Logansport Pharos-Tribune from Logansport, Indiana on October 23, 1897 · Page 20
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Logansport Pharos-Tribune from Logansport, Indiana · Page 20

Logansport, Indiana
Issue Date:
Saturday, October 23, 1897
Page 20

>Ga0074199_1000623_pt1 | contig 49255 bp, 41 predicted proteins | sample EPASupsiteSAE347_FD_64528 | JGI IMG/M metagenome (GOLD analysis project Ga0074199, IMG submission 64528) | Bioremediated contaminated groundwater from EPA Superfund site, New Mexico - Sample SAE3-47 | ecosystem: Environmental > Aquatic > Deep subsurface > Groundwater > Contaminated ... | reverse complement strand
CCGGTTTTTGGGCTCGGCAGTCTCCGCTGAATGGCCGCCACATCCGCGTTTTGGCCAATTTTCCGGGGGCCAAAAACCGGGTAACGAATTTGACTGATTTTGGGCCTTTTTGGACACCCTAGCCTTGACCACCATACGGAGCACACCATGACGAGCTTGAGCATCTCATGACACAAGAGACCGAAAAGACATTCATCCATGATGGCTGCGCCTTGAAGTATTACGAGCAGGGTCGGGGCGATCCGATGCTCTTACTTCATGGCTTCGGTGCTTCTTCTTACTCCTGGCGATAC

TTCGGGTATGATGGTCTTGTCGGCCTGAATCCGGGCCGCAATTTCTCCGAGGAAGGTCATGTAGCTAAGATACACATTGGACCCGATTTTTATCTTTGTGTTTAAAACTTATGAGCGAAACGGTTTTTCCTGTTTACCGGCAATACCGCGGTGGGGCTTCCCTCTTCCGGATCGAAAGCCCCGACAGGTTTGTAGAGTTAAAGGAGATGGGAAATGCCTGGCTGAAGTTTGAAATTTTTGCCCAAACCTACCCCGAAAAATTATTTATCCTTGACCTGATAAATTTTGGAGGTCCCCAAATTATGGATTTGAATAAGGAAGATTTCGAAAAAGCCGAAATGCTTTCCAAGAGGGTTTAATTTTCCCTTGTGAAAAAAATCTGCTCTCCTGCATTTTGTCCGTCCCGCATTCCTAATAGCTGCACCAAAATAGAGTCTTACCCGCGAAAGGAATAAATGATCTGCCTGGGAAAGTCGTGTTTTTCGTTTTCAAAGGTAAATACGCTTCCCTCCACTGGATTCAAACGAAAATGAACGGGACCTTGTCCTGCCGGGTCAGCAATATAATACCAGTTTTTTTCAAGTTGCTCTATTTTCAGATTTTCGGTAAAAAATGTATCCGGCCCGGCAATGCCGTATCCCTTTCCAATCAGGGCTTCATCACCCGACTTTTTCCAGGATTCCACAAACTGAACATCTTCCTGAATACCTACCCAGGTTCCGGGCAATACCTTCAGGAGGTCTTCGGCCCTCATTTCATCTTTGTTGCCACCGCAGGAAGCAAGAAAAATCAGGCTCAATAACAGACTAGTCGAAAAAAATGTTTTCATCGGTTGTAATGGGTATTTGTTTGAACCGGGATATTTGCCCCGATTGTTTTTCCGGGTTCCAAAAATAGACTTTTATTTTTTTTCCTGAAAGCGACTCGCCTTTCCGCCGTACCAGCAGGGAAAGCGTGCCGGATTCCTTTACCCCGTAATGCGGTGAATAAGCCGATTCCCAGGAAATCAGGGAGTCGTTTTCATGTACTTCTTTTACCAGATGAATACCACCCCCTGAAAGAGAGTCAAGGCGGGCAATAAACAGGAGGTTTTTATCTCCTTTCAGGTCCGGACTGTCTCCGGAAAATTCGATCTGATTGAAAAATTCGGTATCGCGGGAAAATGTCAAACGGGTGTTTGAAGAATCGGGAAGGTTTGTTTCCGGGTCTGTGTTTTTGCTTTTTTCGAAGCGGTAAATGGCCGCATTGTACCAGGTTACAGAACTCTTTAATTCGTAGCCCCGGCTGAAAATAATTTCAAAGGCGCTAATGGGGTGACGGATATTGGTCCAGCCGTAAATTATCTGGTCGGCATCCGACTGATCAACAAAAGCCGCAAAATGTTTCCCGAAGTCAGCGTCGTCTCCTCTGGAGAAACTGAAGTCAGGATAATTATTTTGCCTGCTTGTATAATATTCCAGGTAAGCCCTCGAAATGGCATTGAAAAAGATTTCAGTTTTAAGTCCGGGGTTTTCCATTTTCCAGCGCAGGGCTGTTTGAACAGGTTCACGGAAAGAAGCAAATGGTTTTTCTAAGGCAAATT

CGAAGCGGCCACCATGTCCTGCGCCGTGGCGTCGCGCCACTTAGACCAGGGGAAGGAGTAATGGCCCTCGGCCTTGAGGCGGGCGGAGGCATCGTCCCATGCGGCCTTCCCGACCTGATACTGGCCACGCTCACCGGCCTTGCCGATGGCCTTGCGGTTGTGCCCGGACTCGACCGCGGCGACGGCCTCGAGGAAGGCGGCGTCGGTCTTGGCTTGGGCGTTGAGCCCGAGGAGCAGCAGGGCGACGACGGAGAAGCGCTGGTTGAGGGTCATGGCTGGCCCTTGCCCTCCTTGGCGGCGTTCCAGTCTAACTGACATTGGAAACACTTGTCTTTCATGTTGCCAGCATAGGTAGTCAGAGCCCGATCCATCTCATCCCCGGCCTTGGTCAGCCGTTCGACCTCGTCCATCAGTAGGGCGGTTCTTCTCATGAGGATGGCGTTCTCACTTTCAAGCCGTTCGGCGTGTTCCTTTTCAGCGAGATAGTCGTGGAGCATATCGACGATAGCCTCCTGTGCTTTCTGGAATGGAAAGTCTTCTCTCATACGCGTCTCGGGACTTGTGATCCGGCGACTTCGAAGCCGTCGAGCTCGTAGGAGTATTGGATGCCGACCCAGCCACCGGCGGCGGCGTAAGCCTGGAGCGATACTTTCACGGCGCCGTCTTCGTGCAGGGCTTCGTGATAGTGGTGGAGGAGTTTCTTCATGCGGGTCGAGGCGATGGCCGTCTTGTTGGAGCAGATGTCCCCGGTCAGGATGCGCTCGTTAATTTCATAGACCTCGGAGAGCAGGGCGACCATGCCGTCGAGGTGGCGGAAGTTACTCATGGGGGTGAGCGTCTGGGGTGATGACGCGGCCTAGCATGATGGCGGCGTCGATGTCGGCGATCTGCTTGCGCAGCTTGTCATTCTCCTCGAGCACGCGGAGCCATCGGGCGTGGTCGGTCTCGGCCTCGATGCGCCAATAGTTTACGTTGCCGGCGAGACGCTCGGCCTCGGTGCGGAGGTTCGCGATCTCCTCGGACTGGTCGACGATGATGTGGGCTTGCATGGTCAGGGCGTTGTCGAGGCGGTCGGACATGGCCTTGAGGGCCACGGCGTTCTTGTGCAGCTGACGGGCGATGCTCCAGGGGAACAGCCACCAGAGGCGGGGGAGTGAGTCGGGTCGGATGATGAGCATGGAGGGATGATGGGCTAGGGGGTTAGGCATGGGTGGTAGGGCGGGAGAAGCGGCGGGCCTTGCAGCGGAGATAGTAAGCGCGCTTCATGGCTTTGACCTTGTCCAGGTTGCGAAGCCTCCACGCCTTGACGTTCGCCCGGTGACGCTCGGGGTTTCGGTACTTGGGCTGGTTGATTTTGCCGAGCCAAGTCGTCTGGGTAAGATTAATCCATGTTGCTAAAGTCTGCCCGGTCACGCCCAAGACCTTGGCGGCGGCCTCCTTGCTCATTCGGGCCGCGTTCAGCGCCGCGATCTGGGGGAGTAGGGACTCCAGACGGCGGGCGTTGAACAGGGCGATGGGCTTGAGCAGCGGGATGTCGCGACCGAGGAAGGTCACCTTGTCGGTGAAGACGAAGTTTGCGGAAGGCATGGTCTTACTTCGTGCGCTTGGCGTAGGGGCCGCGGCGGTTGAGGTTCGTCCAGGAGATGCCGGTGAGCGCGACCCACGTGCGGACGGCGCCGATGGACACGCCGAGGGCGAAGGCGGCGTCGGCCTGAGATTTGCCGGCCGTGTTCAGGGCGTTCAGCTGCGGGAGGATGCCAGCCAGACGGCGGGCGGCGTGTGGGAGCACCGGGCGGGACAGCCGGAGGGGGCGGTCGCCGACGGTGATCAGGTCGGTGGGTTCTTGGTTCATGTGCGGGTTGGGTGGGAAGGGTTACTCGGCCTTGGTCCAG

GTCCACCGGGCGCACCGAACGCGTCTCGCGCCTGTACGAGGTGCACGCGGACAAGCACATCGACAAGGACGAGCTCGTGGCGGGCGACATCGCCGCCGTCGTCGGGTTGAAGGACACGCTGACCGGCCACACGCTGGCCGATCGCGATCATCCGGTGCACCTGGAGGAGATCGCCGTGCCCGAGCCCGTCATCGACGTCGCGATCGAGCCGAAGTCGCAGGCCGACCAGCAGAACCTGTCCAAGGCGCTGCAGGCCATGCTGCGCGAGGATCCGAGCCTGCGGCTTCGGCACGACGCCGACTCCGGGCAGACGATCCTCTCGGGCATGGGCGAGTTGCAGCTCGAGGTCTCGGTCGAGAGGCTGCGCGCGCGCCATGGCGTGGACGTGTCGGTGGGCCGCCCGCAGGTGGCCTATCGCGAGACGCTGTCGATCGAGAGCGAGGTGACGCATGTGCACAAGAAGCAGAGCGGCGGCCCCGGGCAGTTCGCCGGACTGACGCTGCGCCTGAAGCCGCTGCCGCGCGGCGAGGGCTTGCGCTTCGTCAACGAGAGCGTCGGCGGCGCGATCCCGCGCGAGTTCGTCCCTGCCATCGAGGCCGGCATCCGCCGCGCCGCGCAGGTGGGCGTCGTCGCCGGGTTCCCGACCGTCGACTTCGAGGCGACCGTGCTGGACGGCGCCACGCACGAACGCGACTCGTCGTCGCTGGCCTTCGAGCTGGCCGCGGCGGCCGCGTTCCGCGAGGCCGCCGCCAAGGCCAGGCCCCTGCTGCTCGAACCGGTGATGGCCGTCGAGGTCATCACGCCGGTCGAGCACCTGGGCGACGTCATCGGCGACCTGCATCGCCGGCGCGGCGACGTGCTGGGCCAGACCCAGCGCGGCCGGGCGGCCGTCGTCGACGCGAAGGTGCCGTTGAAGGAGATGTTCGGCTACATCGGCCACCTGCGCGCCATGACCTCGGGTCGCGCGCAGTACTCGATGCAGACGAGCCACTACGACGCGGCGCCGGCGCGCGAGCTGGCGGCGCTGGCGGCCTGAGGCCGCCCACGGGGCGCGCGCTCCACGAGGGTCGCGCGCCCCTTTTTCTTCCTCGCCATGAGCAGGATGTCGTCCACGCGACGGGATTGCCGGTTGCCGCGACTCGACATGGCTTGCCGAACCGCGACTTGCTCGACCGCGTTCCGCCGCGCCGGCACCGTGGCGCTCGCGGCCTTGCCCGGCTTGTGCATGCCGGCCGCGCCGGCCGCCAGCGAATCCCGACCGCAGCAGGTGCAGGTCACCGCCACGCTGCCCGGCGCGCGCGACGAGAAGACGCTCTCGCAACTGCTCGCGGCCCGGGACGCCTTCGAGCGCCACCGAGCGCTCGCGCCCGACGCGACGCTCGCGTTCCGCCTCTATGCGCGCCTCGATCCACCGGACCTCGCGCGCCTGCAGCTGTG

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tfAILY PHAROS SATURDAY. O^T. 23. 1897. BXXJ. JOHN W. BAKKEB. Lonthain * Barnes. IDITORB AND PROPRIETORS. TERMS OF SUBSCRIPTION - Dally per week, 10 cent*; per momh 40 cents; per year utrlctly to advance) J.1.50 The Weekly Pharos and the Snnirdiy Pharoa the iwo lonnin? the Seroi-WueKly •<!itlon. fl.25 a year, strictly in advance. Entered at the Logansport, lr.d.,poBtofflce as tlBBB mall matter, as I rovided by law. THE treasurer of El ;bart county is the latest Republicai. official to go wrong. His defalcation is about *20,000. FlITST A SSISTANT POSTMASTER GENERAL HEATH recommends tbe extension uf the free delivery system to the more thickly populated suburban districts, also more severe penalty for the punishment of postmasters who peddle stamps with a view to increasing tbefr salaries. THE order of the secretary of war, establishing military authority over that part of Alaska lying within a radius of one hundred miles of St. Michael, is fXpecter» to give the country peace and quietude until gucb. time as tho growth of population results In tbe establishment of stable civil government. IF a tax payer si'tlcies tbe manner in which a street is Improved, he is not necessarily a foe to street improvement. Nor when he condemns the extravagance of the electric light management Is he necessarily opposed to the electric light plant. This is a distinction that "Your "Uncle Steve" does not recognize. IT is the legal functions of money that gives to the metal its great value. It is the legislator who bestows upon the metal this function. The legislator can withdraw the raoney function and thereby destroy the metal's great value. Hence the term "intrinsic value," applied to money is misleading. Its value is almost entirely extrinsic. Aristotle gays: "Money Itself is only a frivolity, it has value only by the law and not by nature, inasmuch as a change of agreement among those who can use it can depreciate it completely." If an example be needed to prove conclusively tbe accuracy of the great philosopher's conception of money, we have It in tbe monetary history of the last twenty-five years. No one can doubt, that had there been no change in the coinage laws of this and other countries silver at Tide ratio of 36 to 1 would be worth today as much commercially as gold. If accorded the same coinage rights that gold now possesses, the demand for the metal will restore its value. Recommends Dr, Greene's Nervura for Vigor, It Invigorates the D!ood, Makes Strong Nerves and Powerful Muscles. It Revitalizes the System, Giving Health, Strength, Energy and Power. Shall British Baukers Rule the World? Noting the fact the barkers 01 London bad forced the British government to reject the demands ol the people for the restoration of silver coinage, the Indianapolis Sentinel makes this pertinent Inquiry: "What are you going to do about it? The London bankers have shown their ability to dominate Great Britain. Can they dominate the United States? The vast majority of the men who supported McKinley last year believe In International bimetallism. The London bankers say to them: 'You shall not have international bimetallism. You shall have gold monometal- lism.' At the same time their •Hies, the torles of this country, say we must do what tte London bankers want. We muat issue gold bonds Instead of coin bonds. We must retire the greenbacks and issue gold bonds in place of them. We must virtually re-establish the bank of the United States, which Andrew Jackson killed, by turning the complete power over the currency Into the hands of the national banks. We must fasten gold monometallism on ourselves so that its chains can never be broken. What are you going to do about it, you international bimetallists, who know that gold monometallism is a blight and a curse to every nation it lias touched? Do you not now realize what many of your associates realized last year, that the cause of International bimetallism is hopeless, except HS America leads the way? Do you not now realize that the contest !s between gold monometallism and Independent free coinage? Thai is the issuft that is to be fought out in this country and it will never be fought out until free coinage wins. This people will not accept the bondage of the London banters. They shall not rule us. Our forefathers won their independence an hundred years »go and it ihall not be surrendered to tne money-bags of England today. The old war for independence required eight years. Ttils one may take as long or iongar, but It will be won.' A meeting at th« Prohibition party vw held not long ftaoein JUnoMter, Pa. Then wu nothing umunal about it except that the name of th« principal Prohibition speaker ww Dr. JA.1IES J. COUBETT. ^ Pnrbett is without doubt the'recommended by James J. Corhett, tie world- t and £ot? powerful athlete in the famed athlete, who states that he has long TTU wonderful records, magnificent;known Of this wonderful remedy. It 5s pre,e and splend d physical condition scribed and recommended as the greatest render him ?he proper person to point out to strengthener and health giver by the most SSCbL%^ BH^n .TatLj-S £^^^^^^^ ci.,sii8 01 s, to . ^^ ^ ^^^ hcalthjsives the fullest power, vigor and strength to from sound physical vigor everybody, becanse it puts everybody in sound and vitality. " " and perfect physical condition. What you must have, therefore, to make you James J. Corhett says: strong, to five you life, vim, energy and ambition, to make you do your work with ease, to eat and sleep well and wake mornings fresh and vigorous, is to see first of all if yon are in sound'health. If vou feel languid, weak or nervous, if your work tires yoa aad you wake mornings unrefresked, without appetite or energy, you are far from being well. In fact you are"on a dang breaking down. n . , road to sickness and "I have long been acquainted with the fame of Dr. Greene's jS'ervnra and the beneficial results of its use in cases of many of my friends, and I have no hesitation in recommending its use to others. JAMES J. COBKETT." Get Dr. Greene's Nervura blood and nerve remedy at once, and pet back not only yonr trouble, or anv other disorder, however slight, yon well, von should immediately see to petting backimighty po your health, and with it the fullest measnre of strength and power of which your system is capable. • , Tha way to do it is by using Dr. Greene s JTcrvura blood and nerve remedy It is aad phTsical vigor. Consultation and advice absolutely free of charge at the office of Dr. Greene's Remedies, 14S State St., Chicago, 111., by calling personally or by letter. An Advanced Thinker's Mistake. An impassioned orator who thinks he thinks he has a great mission to uplift i the downtrodden masses declares that 1 "no man can acquire $100,000 in a long lifetime unless he does it by robbery." Probably it would be impossible for the orator who made this statement to get $100,000 except by stealing it. But whoa he says nobody can do it he dashes his little brains against a solid •wall of fact. | Let us see. There is the sweet song bird Patti. Her earnings half a dozen years ago from her voice alone footed up considerably over §1,000,000. Did she rob those who gladly paid their money to hear her matchless music? A thing is honestly worth just what people are willing to pay for it. Patti's sing- J ing waa worth over $1,000.000 to those j who loved to hear it; otherwise they would not have paid so much for the privilege of listening. Let us see again. There is farming, which the impassioned orator in question would probably claim to be the most'toilsome and poorest paid occupation of all. Well, in one of the eastern states there is a farmer, now a century old, who is worth $100,000. He had no exceptional advantages except a clear, shrewd head and a determined will. In an interview not long since he said: "A man should lay up $1,000 for every year of his life. That is what I have done off my farm.'' His farm is one of the show places of his neighborhood, and he hiraself one of the most respected citizens far and near. Simply by using his brains and putting his heart into his business he accumulated $100,000. Did he rob anybody? First Alaskan Kailroad. The climate of southern Alaska at least is not too severe to admit of the building of a railway in midwinter. The contractors for the first railroad in Alaska expect to have their line ready to transport freight and passengers by Jan. 15. The road will be a short one. The first part of it, from Dyea to Dyea canyon, at the foot of Chilioot pass, will be only eight miles long on the JleveL At the month of Dyea canyon the ascent of the pass begins. Here the road will be metamorphosed into what is wiled an aerial tramway. It will be divided into stages to soit the stesp ascent. At intervals of every hundred feet across the rass strong iron j will be planted firmly in'the earth, aim across these will be strung the cables which support the cars. From Dyea canyon to Sheep Gamp, a distance of four miles, the first aerial line will be stretched. The average ascent here is 250 feet to the mile. From Sheep Camp to Summit, 3}b miles, is the second stage. Thence down the other side from ST. mm ir. to Crater lake the third aerial tramway will convey the miner and his goods. The builders of the road estimate the outfic for 200 miners at 120 tons •weight, and they say they can put this amount of goods and passengers over their route in one day. It will undoubtedly be the best paying railroad in the world. If now some equally enterprising firm will quickly construct a road around the dangerous part of the rapids of the Yukon, the Chilkoot route will at once become the grand highway to the Klondike. The tulip craze of a century ago promises to be repeated in some measure by the race horse craze. The fact that Langtry won in one race $200,000 ou Merman at Newmarket will send the prices for breeding animals of famous running blood up several points. Just previous to the Newmarket race the government of Hungary paid an Irish sporting man $100,000 for the 8-year- old thoroughbred Galtee More, Charles Read of New York a few years ago paid |100,000 for St. Blaise. The highest price on record for a horse, however, is the $150,000 given by W. O'B. McDonongh of California for the British bred racer Ormonde. Maybe the horse business is dead. But these little facts do not look like it. The coast of the state of California is a? long as from the southern point of Maine to the northern corner of South Carolina- Few people on the Atlantic coast appreciate this fact. The Asiatic trade on our Pacific coast is developing at the rate of millions a year. The $2,900,000 which the last congress appropriated to deepen and improve the harbor of San Pedro in southern California will be money wisely spent. Why the nations of Europe should be »eady to fly at one another's throats and destroy one another is something mn Americac cannot understand. IB it complimentary to refer to A group of athletes as a big football team? RELIGIOUS THOUGHT. Gems of Truth Gleaned From th« Teachings of All Denomination*. Sunday ought not to be a lazy day. To lie about the house all day unwashed and unshaven is not true rest.—Eev. Dr. Jackson, Baptist, Chicago. Good For Man and Beaut. Both men and animals live longer and do bf.tter work by taking one day ia seven nr physical rest.—Rev. C. H. PolhemuB, Cougxegatianalist, Denver. Han's Own Reflection. A man's estimate of God is his own reflection. Tell me a man's mature estimate of God and it will not be difficult to estimate that man.—Bishop E. R. Hendrix, Methodist, at St. Louis. The Turtledove. The turtledove has time immemorial been a synonym of love. Ker song has been caught up by the human heart and rendered into the sweetness of human affections,—.Rev. Jenkin Lloyd Jones, Chicago. Suicide. There is something simply awful in the growing tendency of the modern, individual to take in hand the precious gift of life and fling it back in the face of his Creator.—Kev. Father James J. Baxter, Catholic, Boston. In Time of Need. • Twopence may sometimes be worth more than a gallon of teardrops or a ton of good wishes. Christ loved in the Samaritan way and served, humanity at infinite cost to himself.—Rev. C. M. Bowers, Baptist, Clinton, Mass. Be Faithful to Vow». Be faithful to your vows. Not only in tho lower relations of life must we be faithful, but to the higher spiritual duties must we be faithful with all the consideration of devotion.—Bishop L. W. Burton, Episcopal, at Philadelphia. A Characteristic of l;he Age. The modern age is marked above everything else by its love of the fact. Art and literature as well as science are intent on discussing nature's laws and reproducing life as it is,—Mrs. Celia P. Woolley, Independent Liberal Church, Chicago. Fixity of Character. Character grows into fixity. Child hood's susceptibility fades with the years. What a man sows he reaps. Froffi thought he goes to deed, from deed tn habit, from habit to character, from character to destiny,—Rev. Kerr B. Tupper, Baptist, Philadelphia. No Retrogression. The advancement made in science, literature and art which has come tc us is to live on and on. The great battles of the world have not beou _ fought in vain, for we today are enjoying the fruits of these victories.—Bishop Ethel bert Talbot, Episcopal, at Chicago. The Karth May Dissolve. It is natural that heaven should be described as a city. The earth may solve—that's a very small thing; we shall find it so—but the foundations of that city, which were built for eternity, will endure.—Rev. M. E. Wright, Methodist, of Cochituate, Mass., in New York. In Debt to tlie Past. We are all in debt to the past. The book for which we pay a nominal sun has been made possible by the literatim of generations. The university tuitior. is a mere nominal sum. In science and mathematics and philosophy and his- torv we receive the net results of the delving of the scholars of all the ages. —Rev. H. F. Perry, Baptist, Chicago. A Neighbor. Mere emotional benevolence has no part in real sympathy. Some people can weep over suffering and still do nothing. If the Samaritan had sat down and shed tears of sympathy and offered fervent prayer and exercised a tender hope that Providence would somehow intercede, we .never should have heard nf him as Christ's idea of a neighbor.— Rev. C. M. Bowers, Baptist, Clinton Mass. No Millennium In 1902. We do not expect tho millennium tc begin in 1902. We do not expect it to begin then any more than any other year. No one has the right to set any specific date for the beginning of such an event. The time of the milieu niurn is a very uncertain thing- I per sonally have no idea that it will begin iu lt'02 or any other near date.~Rev, A. B, Simpson, Christian Alliance, a Nyack, N. Y. The Klondike Kugh. In Seattle stores are short handed, al lines of business have "help wanted' advertisements out, and the exodus wil still be greater in the spring. I saw one provision store that had been cleane( out as if by a cyclone. The Klondiker. had bought everything, and the pro prietor was kicking his heels joyoush against an empty counter. — Rev, Charles H. Everett, Congregationalist East Orange, N. J. The Bible and the Hone. It might be an exaggeration to sai that the Bible was written by horse lov ers, but it is certainly not too much t< say that it contains many passages which could only have been penned by men •who delighted in the beauty, grace ana speed of this noble animal. Indeed, no literature contains a deicriptive passage equal to that of Job in which the spirii and action of the horse are fo graphic ally portrayed.—Rev. H. D. Jenkins Presbyterian, Kansas City. Eic*edinjr Their Rights. No civil power upon earth has the right to interfere with the- commission ers of the King of nations in tile dis charge of their embassage. The crdi nance of the city of Boston forbidding the free public preaching of the gpspe without a permit from, the mayor is in direct contravention of this high commission- This ordinance, having been sustained by the supreme court of Mas- gachfisetts and the supreme court of tbf Uni»d States, has become, the action of this nation of the United States.—EOT. J. M. Poster, People's Church, Beaton. GREAT HARVEST SALE* For Particulars See Supplement. AND Logansport Wabash Valley Gas Company. Natural and Artificial Gas. All Gas Bills are due the 1st of each month and must be paid on or before the tenth. THOMPSON'S HERB TEA . . . FOR THE ... Blood, Stomach Liver and Kidneys Composed of Roots, Herbs, Leaves and Barks. A GUARANTEED CURE ...FOR . . . Dysp-.psia, Biliousness, Liver and Kidney Complaints, Khenmstism, Neuralgia, Catarrh, Nervous Debility, Sick Headachey Loss of Appetite, Blotches, Pimples. Scrofula, Erysipelas. Salt Rheum, Eczema, Weak Back, Fever andi Ague and all other Diseases arising from Impurities of the. Blood or Derangement of the Nervous System. Price 26 Cents, PREPARED BY THE THOMPSON HERB TEA COi NEW YORK. ABBREVIATED .TELEGRATVfS. A large knitting mill will be erected at Steven? Point, Wis. Eddie Bald won first honors at Atlanta, Ga.. Thursday agrainst such cyclists as I/oughead and Eaton. Strawberry vines are producing a second crop around Neenah, Wis., due probably to the recent hot weather. The Hawaiians opposed to annexation will send five men to Washington to make a fight against confirmation of the treaty. The Twenty-first regiment, Illinois volunteers, Grant's old regiment, met at SaJem. Ills. Thirty-three of the veterans •were present. J. T. Barlass, of Rock county, Wis.,has disposed of a five-footed Shetland colt. The freak was bought by a showm«.n and will be put on exhibition. Judge Hanfcrd. of the federal court in Washington state, has decided that wives and children of Chinese merchant? H America do not need certificate Public Ejxaminer Taylor, or SouCTi Dakota, has sworn out warrants against State Auditor Mayhew, ex-Auditor Hippie and Clerk Anderson, charging embezzlement of public funds. •The wife of Julius Jagot, a saddler of Berlin, Germany, has eloped with Edward James, colored, of Jacksonville. Fla. The couple took with them 3.00 marks belonging to the woman's husband. The boiler in the Detroit Cabinet company's factory, at Hancock avenue and RiopeUe street, that city, exploded, lolling Laurent Turney, fatally injuring Moses Petlier and seriously wounding seven other mec. Charles Foster, head clerk In the Jackson hotel, Jackson and Halsted streets, Chicago, was shot and killed by Patrick Coakley, a porter in the hotel. An old grudge is said to have caused the killing. At Rosendale, N. Y., the premature explosion of a blast "In A. J. Snyder's cement quarry killed Arnold Jobnaton Instantly and inflicted probably i*t*l Injuries on three other*,, »aiBt« B*ll«y, Qiader and JoJuaton. ." - '"' 189? "OCTOBER, iwfr Su. 3 10 17 24 31 Mo. 4 11 18 25 Tu. 5 12 19 "26 We. 6 13 20 27 Th. 7 14 21 28 Fr. T 8 15. 22 29 5 iij 30 —THE— WABASH »**++****** "California'/lyer." to CA.UVOBJIXA u now ottered by th» WabMh BaUrotO. to ao»- o«ctedirltlitiMAtoUtoii4TopAa*aMitt I* Lui Jjijllllil Blllinlll llll>ll|ll I o*e boon better time fro» K Louta AMI Mp otb»r Una, and oo»r««p<Mii1lm point*. . • ••: ,. . rorp«rtfcraJartwrttetb»r mot. or to C. B. CnM,fO«Miii •04 notet Acwit, M low* Md